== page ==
Jake Gyllenhaal in Life (Photo: Columbia)
★★ (out of four)
DIRECTED BY Daniel Espinosa
STARS Jake Gyllenhaal, Rebecca Ferguson
As a title, Life is a pretty lousy choice. It relates absolutely nothing about the movie at hand — at best, it sounds like some inspirational Hallmark Channel production, and, at worst, it recalls that cloying “Life: What a Beautiful Choice” campaign created by foaming anti-choice zealots back in the ‘90s. Given the actual narrative of the film, a better generic choice might have been Space Station. Or Mars. Or Astronauts. Or Alien.
Scratch that last one — it’s already been taken. Then again, what is Life if not an Alien copy? That’s perfectly legitimate, of course, what with imitation being the sincerest blah blah blah. And while there have already been countless other films influenced by Alien, there’s also the fact that Ridley Scott’s 1979 classic was itself inspired by 1958’s It! The Terror from Beyond Space. Where Life strikes out is in the fact that it adds absolutely nothing new to this template: It’s strictly for folks who somehow have never seen Alien — or any science fiction drama, for that matter.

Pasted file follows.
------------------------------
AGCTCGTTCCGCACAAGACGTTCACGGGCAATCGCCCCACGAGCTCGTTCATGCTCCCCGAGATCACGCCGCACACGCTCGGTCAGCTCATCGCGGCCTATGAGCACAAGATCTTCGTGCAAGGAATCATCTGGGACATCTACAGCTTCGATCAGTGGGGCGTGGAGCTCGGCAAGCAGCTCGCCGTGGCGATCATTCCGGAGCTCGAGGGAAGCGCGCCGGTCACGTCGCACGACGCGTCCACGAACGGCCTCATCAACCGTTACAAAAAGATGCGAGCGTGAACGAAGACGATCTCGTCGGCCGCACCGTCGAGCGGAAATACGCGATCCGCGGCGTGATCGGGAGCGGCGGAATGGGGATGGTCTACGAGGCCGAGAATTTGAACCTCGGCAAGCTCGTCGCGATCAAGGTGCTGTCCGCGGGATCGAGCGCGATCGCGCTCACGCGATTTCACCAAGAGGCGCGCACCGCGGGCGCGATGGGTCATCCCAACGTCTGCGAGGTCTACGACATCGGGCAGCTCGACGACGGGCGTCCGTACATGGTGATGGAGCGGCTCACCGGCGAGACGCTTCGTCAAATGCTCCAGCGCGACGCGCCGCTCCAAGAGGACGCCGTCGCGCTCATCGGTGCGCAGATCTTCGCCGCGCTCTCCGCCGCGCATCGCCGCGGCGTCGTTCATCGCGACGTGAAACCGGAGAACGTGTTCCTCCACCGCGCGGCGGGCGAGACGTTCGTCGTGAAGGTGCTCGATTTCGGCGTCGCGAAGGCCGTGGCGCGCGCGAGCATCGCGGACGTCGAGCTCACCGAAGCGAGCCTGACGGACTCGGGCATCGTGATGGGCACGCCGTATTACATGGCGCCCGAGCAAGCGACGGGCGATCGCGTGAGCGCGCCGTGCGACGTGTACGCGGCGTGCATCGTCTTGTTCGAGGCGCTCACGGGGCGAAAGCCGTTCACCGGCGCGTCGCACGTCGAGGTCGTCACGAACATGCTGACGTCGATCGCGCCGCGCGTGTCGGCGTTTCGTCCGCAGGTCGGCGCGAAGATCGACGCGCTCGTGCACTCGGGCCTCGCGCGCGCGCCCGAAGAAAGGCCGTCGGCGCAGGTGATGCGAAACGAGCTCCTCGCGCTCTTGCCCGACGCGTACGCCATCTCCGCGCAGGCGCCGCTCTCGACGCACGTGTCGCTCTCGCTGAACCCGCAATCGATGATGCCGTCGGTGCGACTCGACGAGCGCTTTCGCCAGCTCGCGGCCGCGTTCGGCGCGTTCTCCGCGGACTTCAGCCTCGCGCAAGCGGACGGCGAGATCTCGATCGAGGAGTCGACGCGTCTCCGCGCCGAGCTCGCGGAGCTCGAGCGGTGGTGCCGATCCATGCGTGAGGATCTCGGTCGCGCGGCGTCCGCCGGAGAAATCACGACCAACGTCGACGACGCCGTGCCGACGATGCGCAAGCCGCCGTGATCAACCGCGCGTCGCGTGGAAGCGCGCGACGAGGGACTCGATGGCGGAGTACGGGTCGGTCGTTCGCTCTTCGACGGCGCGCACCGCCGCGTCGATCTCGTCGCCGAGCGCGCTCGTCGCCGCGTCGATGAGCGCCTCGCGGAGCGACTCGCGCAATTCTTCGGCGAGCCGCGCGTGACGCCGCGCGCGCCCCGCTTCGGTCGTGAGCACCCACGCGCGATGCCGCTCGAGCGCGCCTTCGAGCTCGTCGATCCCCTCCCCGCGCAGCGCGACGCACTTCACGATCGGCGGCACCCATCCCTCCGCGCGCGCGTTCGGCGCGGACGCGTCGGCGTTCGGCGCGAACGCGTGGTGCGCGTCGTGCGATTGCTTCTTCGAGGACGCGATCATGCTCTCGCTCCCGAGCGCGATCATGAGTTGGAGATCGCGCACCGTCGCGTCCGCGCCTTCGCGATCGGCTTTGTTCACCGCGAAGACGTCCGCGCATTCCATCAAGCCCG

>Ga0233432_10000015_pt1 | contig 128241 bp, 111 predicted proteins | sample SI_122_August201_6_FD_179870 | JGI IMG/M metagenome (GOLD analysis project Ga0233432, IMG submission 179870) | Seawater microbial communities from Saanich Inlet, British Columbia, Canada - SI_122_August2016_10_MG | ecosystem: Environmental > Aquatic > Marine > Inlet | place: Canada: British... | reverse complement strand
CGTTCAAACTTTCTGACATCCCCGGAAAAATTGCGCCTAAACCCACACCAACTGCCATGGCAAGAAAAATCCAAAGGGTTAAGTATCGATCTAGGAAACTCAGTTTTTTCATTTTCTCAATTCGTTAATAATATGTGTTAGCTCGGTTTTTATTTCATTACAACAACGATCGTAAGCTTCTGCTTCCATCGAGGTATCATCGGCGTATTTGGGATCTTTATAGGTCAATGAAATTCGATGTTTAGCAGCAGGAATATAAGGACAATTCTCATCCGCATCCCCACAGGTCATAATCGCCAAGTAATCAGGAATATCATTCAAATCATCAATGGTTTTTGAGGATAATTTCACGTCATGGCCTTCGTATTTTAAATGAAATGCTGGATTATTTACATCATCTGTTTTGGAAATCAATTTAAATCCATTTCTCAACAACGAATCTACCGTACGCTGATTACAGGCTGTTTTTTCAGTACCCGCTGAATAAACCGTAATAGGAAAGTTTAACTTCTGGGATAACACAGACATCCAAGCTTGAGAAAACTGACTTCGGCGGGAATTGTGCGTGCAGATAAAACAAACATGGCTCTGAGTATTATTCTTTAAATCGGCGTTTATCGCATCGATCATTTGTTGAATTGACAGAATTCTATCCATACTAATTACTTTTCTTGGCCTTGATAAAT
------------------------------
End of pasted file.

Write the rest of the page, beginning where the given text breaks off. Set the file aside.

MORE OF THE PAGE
Jake Gyllenhaal, Ryan Reynolds and Mission: Impossible — Rogue Nation’s Rebecca Ferguson are among those portraying the six members of a space expedition who come into contact with a mysterious microbe from Mars. Initially a cute counterpart to Baby Groot in Guardians of the Galaxy, the extra-terrestrial grows at a frightening rate, and it’s soon large enough to slaughter at will.
From the offing of a character earlier than expected to the alien wreaking havoc from within the human body (thankfully, the filmmakers resist the urge to outright lift the chestburster scene), everything about Life feels like reheated leftovers. Director Daniel Espinosa manages to stage a couple of scenes for modest suspense, but any forward narrative thrust eventually goes straight out the space station window solely for the sake of an obvious twist ending that should surprise absolutely no one over the age of 10 — and by 10, I mean 10 months old, not 10 years old.